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Quick question about rules on Kickstarter regarding board games.

billwillbillwill Registered User regular
edited December 2011 in Help / Advice Forum
I'm working on a larger board game, but I'd like to wet my feet concerning the whole process by publishing something a little smaller first.

My friends and I have an alternative way of playing Cranium. It requires a board and a separate set of rules, but other than that, it uses all of the category boxes and pieces from the original Cranium set.

Is it legal to raise money and distribute this board and alternative rule set? I wouldn't actually be distributing Cranium, so any potential buyers would still need the game itself.

I seem to remember seeing a project on Kickstarter where a person (who had his project fully funded, if I remember correctly) basically redesigned pieces for a popular board game and sold those because the ones currently available were inadequate. If that was allowed, mine should be, right? The only potential concern I see with my product is obviously copyright, but would that just be alleviated by not advertising the product as being like a "Cranium Expansion" or whatever?

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  • EshEsh Tending bar. FFXIV. Motorcycles. Portland, ORRegistered User regular
    edited December 2011
    How else would you advertise it? You'd have to let people know somehow that it's for use with Cranium. I can't imagine they'd be too pleased about that. You're going to need to talk to a lawyer. I know there's a few floating around here somewhere.

    Esh on
  • billwillbillwill Registered User regular
    Esh wrote:
    How else would you advertise it? You'd have to let people know somehow that it's for use with Cranium. I can't imagine they'd be too pleased about that. You're going to need to talk to a lawyer. I know there's a few floating around here somewhere.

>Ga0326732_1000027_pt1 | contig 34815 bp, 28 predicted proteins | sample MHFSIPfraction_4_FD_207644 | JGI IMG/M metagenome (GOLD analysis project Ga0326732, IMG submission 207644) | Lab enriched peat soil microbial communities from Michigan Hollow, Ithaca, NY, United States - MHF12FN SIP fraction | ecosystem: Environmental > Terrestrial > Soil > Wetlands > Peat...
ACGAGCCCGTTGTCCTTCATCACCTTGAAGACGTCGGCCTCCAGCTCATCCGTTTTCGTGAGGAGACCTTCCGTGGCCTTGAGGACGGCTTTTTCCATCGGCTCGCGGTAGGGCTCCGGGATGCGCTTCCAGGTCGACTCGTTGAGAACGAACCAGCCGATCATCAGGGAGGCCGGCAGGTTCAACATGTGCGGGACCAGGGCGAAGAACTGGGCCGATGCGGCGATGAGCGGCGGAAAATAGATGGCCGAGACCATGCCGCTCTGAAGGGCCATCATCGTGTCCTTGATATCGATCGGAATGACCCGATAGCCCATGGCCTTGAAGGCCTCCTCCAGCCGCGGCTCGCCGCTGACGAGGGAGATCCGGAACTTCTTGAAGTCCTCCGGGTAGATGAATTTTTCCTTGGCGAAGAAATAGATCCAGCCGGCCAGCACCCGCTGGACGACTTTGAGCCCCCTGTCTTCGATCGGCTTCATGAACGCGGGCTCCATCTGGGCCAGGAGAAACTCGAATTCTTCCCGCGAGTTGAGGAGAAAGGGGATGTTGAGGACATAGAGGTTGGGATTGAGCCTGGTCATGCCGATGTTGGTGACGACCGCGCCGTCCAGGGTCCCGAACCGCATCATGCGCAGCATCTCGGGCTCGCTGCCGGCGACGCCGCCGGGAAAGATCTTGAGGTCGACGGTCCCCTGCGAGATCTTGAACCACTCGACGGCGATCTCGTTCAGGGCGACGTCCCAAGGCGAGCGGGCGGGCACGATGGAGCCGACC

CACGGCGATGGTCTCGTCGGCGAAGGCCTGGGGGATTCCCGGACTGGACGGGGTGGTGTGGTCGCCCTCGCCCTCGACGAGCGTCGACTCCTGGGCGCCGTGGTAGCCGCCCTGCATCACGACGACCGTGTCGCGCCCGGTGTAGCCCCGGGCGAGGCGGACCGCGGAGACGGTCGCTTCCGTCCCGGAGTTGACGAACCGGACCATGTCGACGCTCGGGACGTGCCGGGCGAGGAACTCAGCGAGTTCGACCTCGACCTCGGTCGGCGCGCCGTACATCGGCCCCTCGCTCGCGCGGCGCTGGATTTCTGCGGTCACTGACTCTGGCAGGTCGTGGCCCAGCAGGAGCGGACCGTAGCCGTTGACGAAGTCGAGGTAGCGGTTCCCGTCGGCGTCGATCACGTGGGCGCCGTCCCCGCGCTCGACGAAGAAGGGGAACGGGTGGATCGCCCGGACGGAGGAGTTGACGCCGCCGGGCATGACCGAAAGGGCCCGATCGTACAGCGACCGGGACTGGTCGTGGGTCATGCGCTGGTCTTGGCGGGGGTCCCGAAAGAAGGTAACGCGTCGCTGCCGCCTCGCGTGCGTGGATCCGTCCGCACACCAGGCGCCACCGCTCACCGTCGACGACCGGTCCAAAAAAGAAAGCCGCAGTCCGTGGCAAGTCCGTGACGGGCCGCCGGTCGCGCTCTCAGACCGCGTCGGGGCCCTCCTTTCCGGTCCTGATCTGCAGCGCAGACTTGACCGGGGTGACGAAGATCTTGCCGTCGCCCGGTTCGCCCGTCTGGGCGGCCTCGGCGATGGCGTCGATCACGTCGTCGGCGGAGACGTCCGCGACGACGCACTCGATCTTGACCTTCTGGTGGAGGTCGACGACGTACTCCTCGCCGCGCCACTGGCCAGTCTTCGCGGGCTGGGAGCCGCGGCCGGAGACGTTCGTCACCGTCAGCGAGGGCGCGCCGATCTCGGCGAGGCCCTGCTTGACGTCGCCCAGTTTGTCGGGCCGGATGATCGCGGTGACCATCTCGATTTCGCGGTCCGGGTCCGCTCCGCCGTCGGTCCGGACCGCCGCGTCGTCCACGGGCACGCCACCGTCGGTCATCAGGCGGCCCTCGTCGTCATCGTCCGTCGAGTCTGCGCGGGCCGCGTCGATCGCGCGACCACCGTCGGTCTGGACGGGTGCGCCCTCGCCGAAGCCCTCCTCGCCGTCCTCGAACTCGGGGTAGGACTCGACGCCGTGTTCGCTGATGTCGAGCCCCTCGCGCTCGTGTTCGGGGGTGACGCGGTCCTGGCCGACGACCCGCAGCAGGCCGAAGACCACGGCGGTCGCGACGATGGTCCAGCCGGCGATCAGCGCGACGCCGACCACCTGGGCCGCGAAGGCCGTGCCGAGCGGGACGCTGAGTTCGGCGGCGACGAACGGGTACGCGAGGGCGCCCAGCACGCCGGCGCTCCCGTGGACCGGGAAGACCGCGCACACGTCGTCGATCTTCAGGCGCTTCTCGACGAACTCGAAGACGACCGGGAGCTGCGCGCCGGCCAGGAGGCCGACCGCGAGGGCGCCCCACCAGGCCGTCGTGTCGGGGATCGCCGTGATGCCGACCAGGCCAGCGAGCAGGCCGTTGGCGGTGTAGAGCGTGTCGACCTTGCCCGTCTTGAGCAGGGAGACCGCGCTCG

Well I mean I would still say it's for use with Cranium, but I wouldn't present it in an official manner.

    The way I think of it is it's legal for someone to produce a cup holder for a car and say it's compatible with so-and-so automobile models, correct? This seems like pretty much the same thing to me. My product would just be compatible for Cranium.

    But yes, I really don't know anything about this, so hopefully a lawyer drops by.

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  • MushroomStickMushroomStick Registered User regular
    Why don't you just use not Cranium branded, generic parts for your game? Its not like they have a patent on dice or anything.

  • billwillbillwill Registered User regular
    Why don't you just use not Cranium branded, generic parts for your game? Its not like they have a patent on dice or anything.

    Because they have all those trivia cards. Probably like three hundred total. And I just don't have the time or the skill to create enough questions and topics that manage to stay varied but are still relatively balanced.

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  • corky842corky842 Registered User regular
    What if you tweaked your rules a bit to allow for questions from Trivial Pursuit or something? Then you could put on the box: "Requires trivia cards from another game such as (list all the games you've tested it with), Cranium is recommended"

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  • EshEsh Tending bar. FFXIV. Motorcycles. Portland, ORRegistered User regular